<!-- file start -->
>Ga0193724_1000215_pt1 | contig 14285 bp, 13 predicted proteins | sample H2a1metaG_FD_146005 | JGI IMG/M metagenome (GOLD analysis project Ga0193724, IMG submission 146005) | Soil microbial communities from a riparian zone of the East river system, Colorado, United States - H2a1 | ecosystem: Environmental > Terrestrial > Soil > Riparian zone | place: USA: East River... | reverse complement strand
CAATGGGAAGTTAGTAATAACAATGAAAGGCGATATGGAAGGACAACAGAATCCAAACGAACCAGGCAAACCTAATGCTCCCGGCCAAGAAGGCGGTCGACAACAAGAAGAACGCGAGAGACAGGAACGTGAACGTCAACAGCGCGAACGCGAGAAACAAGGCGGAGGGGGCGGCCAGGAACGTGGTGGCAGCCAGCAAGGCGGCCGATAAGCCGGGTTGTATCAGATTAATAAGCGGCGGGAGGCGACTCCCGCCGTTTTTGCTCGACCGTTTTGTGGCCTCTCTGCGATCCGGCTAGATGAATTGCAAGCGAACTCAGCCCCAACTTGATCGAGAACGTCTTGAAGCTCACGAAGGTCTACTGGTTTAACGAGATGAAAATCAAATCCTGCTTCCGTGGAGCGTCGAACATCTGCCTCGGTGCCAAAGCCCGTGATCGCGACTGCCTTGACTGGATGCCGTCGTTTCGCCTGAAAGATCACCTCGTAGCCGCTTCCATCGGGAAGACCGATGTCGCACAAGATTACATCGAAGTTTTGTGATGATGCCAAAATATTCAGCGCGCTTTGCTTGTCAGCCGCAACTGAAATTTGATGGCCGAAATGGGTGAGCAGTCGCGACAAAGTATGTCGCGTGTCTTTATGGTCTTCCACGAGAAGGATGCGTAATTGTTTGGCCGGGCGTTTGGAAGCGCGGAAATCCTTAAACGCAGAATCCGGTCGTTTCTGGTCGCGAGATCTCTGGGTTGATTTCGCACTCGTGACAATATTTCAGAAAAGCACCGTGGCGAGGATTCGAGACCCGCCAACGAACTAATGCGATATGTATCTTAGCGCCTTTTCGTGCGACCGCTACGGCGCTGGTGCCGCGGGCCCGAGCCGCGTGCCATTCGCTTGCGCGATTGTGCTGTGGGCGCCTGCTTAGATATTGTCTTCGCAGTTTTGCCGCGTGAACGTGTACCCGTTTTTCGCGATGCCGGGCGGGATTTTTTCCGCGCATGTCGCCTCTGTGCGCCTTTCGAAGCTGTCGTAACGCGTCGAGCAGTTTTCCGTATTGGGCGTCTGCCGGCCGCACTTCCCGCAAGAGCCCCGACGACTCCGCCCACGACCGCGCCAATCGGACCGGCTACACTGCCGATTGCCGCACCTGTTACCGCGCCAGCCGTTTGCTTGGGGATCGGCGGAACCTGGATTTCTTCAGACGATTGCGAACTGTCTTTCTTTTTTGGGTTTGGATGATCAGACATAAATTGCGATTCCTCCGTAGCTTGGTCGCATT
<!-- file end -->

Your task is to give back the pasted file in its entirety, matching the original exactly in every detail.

>Ga0193724_1000215_pt1 | contig 14285 bp, 13 predicted proteins | sample H2a1metaG_FD_146005 | JGI IMG/M metagenome (GOLD analysis project Ga0193724, IMG submission 146005) | Soil microbial communities from a riparian zone of the East river system, Colorado, United States - H2a1 | ecosystem: Environmental > Terrestrial > Soil > Riparian zone | place: USA: East River... | reverse complement strand
CAATGGGAAGTTAGTAATAACAATGAAAGGCGATATGGAAGGACAACAGAATCCAAACGAACCAGGCAAACCTAATGCTCCCGGCCAAGAAGGCGGTCGACAACAAGAAGAACGCGAGAGACAGGAACGTGAACGTCAACAGCGCGAACGCGAGAAACAAGGCGGAGGGGGCGGCCAGGAACGTGGTGGCAGCCAGCAAGGCGGCCGATAAGCCGGGTTGTATCAGATTAATAAGCGGCGGGAGGCGACTCCCGCCGTTTTTGCTCGACCGTTTTGTGGCCTCTCTGCGATCCGGCTAGATGAATTGCAAGCGAACTCAGCCCCAACTTGATCGAGAACGTCTTGAAGCTCACGAAGGTCTACTGGTTTAACGAGATGAAAATCAAATCCTGCTTCCGTGGAGCGTCGAACATCTGCCTCGGTGCCAAAGCCCGTGATCGCGACTGCCTTGACTGGATGCCGTCGTTTCGCCTGAAAGATCACCTCGTAGCCGCTTCCATCGGGAAGACCGATGTCGCACAAGATTACATCGAAGTTTTGTGATGATGCCAAAATATTCAGCGCGCTTTGCTTGTCAGCCGCAACTGAAATTTGATGGCCGAAATGGGTGAGCAGTCGCGACAAAGTATGTCGCGTGTCTTTATGGTCTTCCACGAGAAGGATGCGTAATTGTTTGGCCGGGCGTTTGGAAGCGCGGAAATCCTTAAACGCAGAATCCGGTCGTTTCTGGTCGCGAGATCTCTGGGTTGATTTCGCACTCGTGACAATATTTCAGAAAAGCACCGTGGCGAGGATTCGAGACCCGCCAACGAACTAATGCGATATGTATCTTAGCGCCTTTTCGTGCGACCGCTACGGCGCTGGTGCCGCGGGCCCGAGCCGCGTGCCATTCGCTTGCGCGATTGTGCTGTGGGCGCCTGCTTAGATATTGTCTTCGCAGTTTTGCCGCGTGAACGTGTACCCGTTTTTCGCGATGCCGGGCGGGATTTTTTCCGCGCATGTCGCCTCTGTGCGCCTTTCGAAGCTGTCGTAACGCGTCGAGCAGTTTTCCGTATTGGGCGTCTGCCGGCCGCACTTCCCGCAAGAGCCCCGACGACTCCGCCCACGACCGCGCCAATCGGACCGGCTACACTGCCGATTGCCGCACCTGTTACCGCGCCAGCCGTTTGCTTGGGGATCGGCGGAACCTGGATTTCTTCAGACGATTGCGAACTGTCTTTCTTTTTTGGGTTTGGATGATCAGACATAAATTGCGATTCCTCCGTAGCTTGGTCGCATT